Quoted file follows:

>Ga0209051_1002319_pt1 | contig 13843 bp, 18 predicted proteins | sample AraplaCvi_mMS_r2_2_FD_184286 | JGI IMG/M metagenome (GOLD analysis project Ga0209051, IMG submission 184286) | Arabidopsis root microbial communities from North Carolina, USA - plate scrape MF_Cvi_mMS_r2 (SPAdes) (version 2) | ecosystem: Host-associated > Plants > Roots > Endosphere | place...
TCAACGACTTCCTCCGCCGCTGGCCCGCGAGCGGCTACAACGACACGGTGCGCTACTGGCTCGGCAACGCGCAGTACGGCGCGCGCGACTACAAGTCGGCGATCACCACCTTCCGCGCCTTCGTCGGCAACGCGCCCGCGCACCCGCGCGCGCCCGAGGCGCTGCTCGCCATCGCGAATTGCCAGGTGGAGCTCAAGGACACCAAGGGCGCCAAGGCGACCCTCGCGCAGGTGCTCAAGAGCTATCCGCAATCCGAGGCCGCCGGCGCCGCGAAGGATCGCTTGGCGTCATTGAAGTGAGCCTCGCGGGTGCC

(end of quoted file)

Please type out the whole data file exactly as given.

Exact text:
>Ga0209051_1002319_pt1 | contig 13843 bp, 18 predicted proteins | sample AraplaCvi_mMS_r2_2_FD_184286 | JGI IMG/M metagenome (GOLD analysis project Ga0209051, IMG submission 184286) | Arabidopsis root microbial communities from North Carolina, USA - plate scrape MF_Cvi_mMS_r2 (SPAdes) (version 2) | ecosystem: Host-associated > Plants > Roots > Endosphere | place...
TCAACGACTTCCTCCGCCGCTGGCCCGCGAGCGGCTACAACGACACGGTGCGCTACTGGCTCGGCAACGCGCAGTACGGCGCGCGCGACTACAAGTCGGCGATCACCACCTTCCGCGCCTTCGTCGGCAACGCGCCCGCGCACCCGCGCGCGCCCGAGGCGCTGCTCGCCATCGCGAATTGCCAGGTGGAGCTCAAGGACACCAAGGGCGCCAAGGCGACCCTCGCGCAGGTGCTCAAGAGCTATCCGCAATCCGAGGCCGCCGGCGCCGCGAAGGATCGCTTGGCGTCATTGAAGTGAGCCTCGCGGGTGCC